Other symptoms may include foreign body sensation, band keratopathy, severe dry eyes, filaments, and limbal neovascularisation. Long-term complications may include thickening and transillumination of the iris, and development of posterior synechiae, which cause scarring impeding normal fluid movement, and may lead to angle closure glaucoma and phthisis, and formation of a pupillary membrane with crystals. Posterior ocular complications relating to crystals in the retina include a characteristic peripheral retinopathy that may be recognisable from birth. It is initially peripheral but progresses centrally as the child ages if untreated. The optic discs and retinal vessels are spared but the optic nerve may be involved due to papilloedema from raised intracranial pressure. Retinal degeneration is associated with impaired visual function, as measured by colour vision, visual fields, and electrodiagnostic tests.
The retina is vascularised and therefore systemic cysteamine treatment is able to reach the eye and improve retinal symptoms. Corneal symptoms are managed by eye drops as the cornea does not have a blood supply. Other treatments in severe cases may include ethylene diamine tetra-acetic acid (EDTA) chelation and corneal transplant for band keratopathy. However, following corneal transplant, crystals may reaccumulate due to the infiltration of host inflammatory cells into the donor cornea. In patients with angle-closure glaucoma surgery to open the iris and potentially cataract surgery may be used, and in the case of papilloedema, shunts may be used to drain fluid from the eye, thus releasing the pressure.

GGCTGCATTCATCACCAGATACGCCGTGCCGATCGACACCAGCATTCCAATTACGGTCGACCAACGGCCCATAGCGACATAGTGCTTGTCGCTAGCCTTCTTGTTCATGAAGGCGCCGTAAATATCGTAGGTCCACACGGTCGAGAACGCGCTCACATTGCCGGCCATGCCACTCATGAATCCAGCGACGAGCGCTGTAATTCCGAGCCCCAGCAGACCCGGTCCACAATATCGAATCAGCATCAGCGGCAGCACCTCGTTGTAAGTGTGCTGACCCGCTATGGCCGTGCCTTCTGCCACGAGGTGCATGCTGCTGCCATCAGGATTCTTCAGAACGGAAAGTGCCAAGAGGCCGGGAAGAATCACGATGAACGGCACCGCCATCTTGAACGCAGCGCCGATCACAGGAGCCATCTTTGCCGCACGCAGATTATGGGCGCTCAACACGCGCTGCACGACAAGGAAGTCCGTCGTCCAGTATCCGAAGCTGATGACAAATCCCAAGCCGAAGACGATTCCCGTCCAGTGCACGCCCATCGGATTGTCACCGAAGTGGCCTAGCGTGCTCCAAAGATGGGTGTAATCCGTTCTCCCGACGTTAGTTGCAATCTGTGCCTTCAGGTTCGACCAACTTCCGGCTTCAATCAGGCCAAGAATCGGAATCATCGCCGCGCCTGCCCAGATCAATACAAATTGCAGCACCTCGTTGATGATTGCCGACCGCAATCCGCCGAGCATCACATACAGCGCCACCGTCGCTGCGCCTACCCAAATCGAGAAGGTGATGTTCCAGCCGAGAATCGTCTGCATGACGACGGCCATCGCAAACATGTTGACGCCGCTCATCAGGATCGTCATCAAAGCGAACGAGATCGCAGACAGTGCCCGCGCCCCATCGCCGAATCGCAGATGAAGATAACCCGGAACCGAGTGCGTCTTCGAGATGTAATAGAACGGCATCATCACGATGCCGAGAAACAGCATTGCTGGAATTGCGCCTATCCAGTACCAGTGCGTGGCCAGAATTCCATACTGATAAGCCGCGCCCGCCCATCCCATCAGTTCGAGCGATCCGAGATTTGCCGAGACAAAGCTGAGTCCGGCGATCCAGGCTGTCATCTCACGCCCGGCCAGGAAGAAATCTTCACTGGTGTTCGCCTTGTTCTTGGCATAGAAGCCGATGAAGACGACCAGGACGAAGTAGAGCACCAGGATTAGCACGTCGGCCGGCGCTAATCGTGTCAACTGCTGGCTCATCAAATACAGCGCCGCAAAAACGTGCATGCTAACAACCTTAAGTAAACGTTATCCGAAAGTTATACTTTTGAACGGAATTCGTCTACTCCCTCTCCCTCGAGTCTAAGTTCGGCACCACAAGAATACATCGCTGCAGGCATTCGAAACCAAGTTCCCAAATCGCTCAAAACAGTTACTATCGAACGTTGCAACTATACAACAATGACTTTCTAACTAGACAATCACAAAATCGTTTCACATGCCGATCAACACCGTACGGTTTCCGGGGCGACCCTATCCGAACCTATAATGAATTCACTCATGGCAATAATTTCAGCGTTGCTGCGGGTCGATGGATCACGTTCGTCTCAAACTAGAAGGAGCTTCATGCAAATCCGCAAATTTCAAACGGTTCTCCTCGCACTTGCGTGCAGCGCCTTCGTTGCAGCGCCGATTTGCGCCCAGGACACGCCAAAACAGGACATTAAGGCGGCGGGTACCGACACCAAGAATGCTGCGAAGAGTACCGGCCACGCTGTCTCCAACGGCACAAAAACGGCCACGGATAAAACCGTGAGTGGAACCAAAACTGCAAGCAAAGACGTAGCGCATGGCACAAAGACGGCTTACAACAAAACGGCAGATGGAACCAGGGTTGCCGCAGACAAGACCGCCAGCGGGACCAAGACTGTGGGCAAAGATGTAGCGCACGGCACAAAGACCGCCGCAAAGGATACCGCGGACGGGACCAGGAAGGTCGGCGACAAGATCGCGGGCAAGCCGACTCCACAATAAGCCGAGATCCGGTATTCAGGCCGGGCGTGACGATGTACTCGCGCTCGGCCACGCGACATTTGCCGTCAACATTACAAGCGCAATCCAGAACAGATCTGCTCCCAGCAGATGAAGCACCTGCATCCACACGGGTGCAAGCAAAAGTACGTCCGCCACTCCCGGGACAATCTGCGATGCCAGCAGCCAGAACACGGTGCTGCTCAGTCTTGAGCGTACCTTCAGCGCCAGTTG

Ocular non-NC is uncommon; patients do not develop renal failure, and have crystals in the cornea and bone marrow. The only symptom is photophobia and patients exhibit retinal pigment abnormality. They carry one severe and one mild mutation on the CTNS gene.
Ocular cystinosis has been recognised for a long time,17,18 with studies from up to three decades ago demonstrating the potential for removal of corneal crystals by topical cysteamine treatment.19-21 The main reasons for the effectiveness of topical versus oral treatment include the fact that topical treatment permits higher concentrations of cysteamine to reach the eye, and in addition, the cornea has no blood supply, and therefore oral cysteamine cannot reach the stromal cells.16 Cystaran™ was first approved in the USA in 2012 and in Europe in 2017 and are effective (Figure 2).21 However, frequent dosing is needed (every hour while awake); therefore it is difficult to maintain adherence to treatment. Altered treatment regimens may be useful; a study found that by altering the timing of the doses e.g. by grouping some doses together, adherence could be improved; although this may be limited by the tolerability.22